Denise Lynch looked away as a woman in a white lab coat pricked her right arm with a needle, inoculating her against COVID-19.
“I didn’t feel anything,” said Lynch, who is 65 and lives in the Highland Park Senior Apartments in North Richmond, after getting the vaccine Saturday. “I feel good.”
The full effect of her smile was hidden beneath her navy blue mask, but it was there, in the creases around her eyes.
As Lynch sat, waiting 15 minutes after the vaccination to make sure she had no immediate adverse side effects, she told reporters about the process of getting vaccinating, including why she made the decision to get the shot.
“I’d rather be safe than sorry,” she said, adding that she did have reservations about the vaccine at first.
A cousin died of COVID-19 complications in December, she said. Lynch said the woman, who lived in Georgia, was just 62, three years younger than Lynch. She had been in the hospital for 96 days with a very severe case and had to be put on a ventilator. The family thought she had recovered when she was released from the hospital, then she died, Lynch said.
“That helped me make up my mind,” she said.
Enterprise Community Development, an African American-led nonprofit affordable housing provider that manages Highland Park and one other Richmond senior living facility, The Rosa apartments, hosted vaccine clinics at each location on Saturday. About 80 residents were given a shot — most, like Lynch, received their second dose, but some got their first. More clinics are planned, said Nii Sowah, vice president of Enterprise’s Community Impact Strategies.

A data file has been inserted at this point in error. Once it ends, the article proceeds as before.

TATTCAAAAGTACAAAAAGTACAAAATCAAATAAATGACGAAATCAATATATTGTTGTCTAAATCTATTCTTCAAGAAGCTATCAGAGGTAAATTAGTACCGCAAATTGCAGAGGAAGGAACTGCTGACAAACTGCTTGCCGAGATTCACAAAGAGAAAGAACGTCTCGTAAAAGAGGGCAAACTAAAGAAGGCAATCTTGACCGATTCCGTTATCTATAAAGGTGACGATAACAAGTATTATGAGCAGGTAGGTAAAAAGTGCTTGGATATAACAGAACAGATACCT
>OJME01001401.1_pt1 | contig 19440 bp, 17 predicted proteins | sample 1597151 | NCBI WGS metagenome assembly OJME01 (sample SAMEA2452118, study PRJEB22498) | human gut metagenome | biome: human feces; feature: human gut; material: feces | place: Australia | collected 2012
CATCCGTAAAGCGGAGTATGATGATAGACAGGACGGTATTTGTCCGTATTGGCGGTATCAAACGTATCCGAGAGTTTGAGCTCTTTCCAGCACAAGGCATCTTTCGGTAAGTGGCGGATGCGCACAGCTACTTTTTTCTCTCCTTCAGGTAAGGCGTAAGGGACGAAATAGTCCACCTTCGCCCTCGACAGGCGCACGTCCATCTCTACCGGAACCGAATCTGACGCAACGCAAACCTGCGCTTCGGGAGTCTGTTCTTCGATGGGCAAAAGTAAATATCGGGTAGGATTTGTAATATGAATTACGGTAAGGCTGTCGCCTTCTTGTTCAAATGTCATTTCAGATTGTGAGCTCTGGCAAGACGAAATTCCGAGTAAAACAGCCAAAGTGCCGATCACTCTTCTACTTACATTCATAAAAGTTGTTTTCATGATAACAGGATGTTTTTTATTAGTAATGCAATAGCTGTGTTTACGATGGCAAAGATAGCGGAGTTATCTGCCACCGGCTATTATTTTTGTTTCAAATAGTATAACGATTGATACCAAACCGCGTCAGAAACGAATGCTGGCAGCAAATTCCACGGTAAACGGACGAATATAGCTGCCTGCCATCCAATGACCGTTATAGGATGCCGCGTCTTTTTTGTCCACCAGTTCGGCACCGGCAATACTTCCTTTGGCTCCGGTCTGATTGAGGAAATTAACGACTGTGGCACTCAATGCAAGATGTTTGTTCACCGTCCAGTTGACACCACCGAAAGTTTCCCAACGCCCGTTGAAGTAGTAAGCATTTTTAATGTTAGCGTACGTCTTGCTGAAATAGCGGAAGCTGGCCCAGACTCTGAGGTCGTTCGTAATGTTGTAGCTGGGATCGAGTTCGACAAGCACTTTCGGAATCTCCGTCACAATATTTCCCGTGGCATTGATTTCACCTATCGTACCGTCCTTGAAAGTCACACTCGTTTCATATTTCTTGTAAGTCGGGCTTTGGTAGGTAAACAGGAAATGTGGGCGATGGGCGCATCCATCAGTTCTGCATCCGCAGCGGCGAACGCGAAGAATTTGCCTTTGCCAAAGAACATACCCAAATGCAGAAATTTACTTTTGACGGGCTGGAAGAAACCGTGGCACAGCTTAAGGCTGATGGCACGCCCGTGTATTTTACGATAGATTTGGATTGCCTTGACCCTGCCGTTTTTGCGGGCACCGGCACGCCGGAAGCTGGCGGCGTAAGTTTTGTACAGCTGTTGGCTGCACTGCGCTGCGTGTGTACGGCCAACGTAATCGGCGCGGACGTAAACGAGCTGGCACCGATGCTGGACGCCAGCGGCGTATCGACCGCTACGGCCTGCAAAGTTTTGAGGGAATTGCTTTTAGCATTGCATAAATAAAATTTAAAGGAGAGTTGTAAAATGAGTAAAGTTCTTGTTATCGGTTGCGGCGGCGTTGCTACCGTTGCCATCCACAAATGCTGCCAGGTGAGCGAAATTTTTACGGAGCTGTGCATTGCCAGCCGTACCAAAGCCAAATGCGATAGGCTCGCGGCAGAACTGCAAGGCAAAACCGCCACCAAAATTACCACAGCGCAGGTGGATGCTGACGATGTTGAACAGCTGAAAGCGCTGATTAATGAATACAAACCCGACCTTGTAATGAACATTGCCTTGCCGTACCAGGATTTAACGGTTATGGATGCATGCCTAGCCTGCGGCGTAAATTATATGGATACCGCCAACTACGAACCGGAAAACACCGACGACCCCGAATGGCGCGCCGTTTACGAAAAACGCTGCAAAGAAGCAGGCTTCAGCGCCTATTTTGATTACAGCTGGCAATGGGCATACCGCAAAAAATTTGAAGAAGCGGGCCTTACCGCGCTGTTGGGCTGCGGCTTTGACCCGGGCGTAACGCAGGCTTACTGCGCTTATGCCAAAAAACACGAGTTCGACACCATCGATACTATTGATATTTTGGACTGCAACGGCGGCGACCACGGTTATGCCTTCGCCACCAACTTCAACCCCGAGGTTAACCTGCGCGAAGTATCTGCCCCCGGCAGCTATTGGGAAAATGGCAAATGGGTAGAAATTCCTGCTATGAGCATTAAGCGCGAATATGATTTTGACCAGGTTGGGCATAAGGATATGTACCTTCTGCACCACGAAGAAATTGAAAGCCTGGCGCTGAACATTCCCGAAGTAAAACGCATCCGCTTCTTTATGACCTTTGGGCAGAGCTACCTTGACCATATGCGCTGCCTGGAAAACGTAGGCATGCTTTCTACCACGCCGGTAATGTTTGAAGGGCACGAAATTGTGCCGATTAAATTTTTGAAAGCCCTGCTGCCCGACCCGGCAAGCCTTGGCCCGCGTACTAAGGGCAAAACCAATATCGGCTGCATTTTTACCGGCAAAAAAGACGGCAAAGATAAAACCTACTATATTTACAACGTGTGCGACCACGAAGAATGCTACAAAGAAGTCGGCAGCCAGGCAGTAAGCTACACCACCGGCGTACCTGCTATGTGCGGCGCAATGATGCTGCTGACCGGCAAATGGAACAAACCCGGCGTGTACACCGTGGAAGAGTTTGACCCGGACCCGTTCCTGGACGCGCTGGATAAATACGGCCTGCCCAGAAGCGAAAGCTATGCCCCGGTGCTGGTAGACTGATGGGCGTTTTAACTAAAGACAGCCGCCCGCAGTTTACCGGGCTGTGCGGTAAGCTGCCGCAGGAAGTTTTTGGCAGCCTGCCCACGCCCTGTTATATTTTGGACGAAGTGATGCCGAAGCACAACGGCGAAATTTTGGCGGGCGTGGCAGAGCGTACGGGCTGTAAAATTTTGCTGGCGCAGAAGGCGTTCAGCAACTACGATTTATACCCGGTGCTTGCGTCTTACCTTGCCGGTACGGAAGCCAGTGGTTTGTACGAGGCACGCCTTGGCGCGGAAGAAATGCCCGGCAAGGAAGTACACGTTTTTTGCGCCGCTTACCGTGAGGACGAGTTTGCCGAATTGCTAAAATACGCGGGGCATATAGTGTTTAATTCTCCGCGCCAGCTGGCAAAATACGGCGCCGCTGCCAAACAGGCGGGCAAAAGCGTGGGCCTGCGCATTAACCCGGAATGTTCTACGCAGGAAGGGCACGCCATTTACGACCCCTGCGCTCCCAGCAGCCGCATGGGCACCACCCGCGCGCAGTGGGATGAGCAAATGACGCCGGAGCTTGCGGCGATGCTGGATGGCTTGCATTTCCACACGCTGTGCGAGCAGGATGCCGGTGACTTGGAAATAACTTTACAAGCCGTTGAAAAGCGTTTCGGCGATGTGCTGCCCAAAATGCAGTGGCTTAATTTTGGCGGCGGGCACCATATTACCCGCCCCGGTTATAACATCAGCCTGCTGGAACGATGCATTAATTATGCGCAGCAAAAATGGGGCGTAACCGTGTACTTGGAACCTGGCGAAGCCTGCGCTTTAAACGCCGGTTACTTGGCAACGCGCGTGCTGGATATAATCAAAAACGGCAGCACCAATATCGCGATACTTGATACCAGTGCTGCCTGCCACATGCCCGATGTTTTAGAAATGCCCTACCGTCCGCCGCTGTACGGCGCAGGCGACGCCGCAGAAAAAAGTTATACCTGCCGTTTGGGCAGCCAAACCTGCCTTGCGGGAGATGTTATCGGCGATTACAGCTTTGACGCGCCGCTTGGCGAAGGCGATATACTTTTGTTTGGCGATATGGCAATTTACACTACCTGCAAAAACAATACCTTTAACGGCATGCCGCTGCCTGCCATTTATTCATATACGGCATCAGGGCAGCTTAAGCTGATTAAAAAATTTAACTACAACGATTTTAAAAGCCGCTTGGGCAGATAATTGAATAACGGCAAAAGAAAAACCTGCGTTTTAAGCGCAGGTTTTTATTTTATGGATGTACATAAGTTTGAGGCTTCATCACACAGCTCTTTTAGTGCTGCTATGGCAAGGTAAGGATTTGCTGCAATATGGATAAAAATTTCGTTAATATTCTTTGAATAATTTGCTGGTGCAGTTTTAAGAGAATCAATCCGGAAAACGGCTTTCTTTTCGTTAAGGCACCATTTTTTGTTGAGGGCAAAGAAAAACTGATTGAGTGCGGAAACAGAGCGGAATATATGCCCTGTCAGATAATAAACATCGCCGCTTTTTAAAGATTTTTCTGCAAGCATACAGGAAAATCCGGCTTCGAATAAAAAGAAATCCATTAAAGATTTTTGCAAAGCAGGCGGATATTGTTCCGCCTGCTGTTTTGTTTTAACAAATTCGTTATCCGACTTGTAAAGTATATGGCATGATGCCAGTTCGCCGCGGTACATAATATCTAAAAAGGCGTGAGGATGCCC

“To be able to actually bring services to our residents is awesome,” Sowah said. “We’ve made a commitment to our residents to bring the resources to their home, which is not just a roof.”
Sowah said the nonprofit did a lot of education and outreach with its residents to ensure they understood the dangers of the virus and the precautions to prevent it, as well as the importance of getting vaccinated. But they also set up programs to ward off issues of isolation and loneliness among residents, who are among the most vulnerable populations.
Lynch said she appreciated the convenience of the vaccine clinic in the building where she lives.
“All I had to do was go downstairs,” she said.
Lynch said she had some redness and swelling after her first dose, which, according to the Centers for Disease Control and Prevention, are typical symptoms along with tiredness, headache, muscle pain, chills, fever and nausea. But her upper left arm, where she received the first shot, was so swollen and red that Lynch visited an urgent care provider that gave her an antibiotic and told her to take an antihistamine like Benadryl.
She couldn’t conclusively say whether the reaction was from the vaccine, as it occurred almost a week after her first dose. But she didn’t hesitate to get the second dose on Saturday, offering her right arm freely. Her doctor recommended getting the second shot in the opposite arm so if she had another reaction, they’d know it was from the recent dose.
As a mother and grandmother, Lynch said she’s eager to get back to visiting family. That, and “going to the malls” and attending church in person, is what she’s looking forward to most post-vaccine.
“It’s a good feeling,” she said. “I believe I would be OK. I believe I am OK.”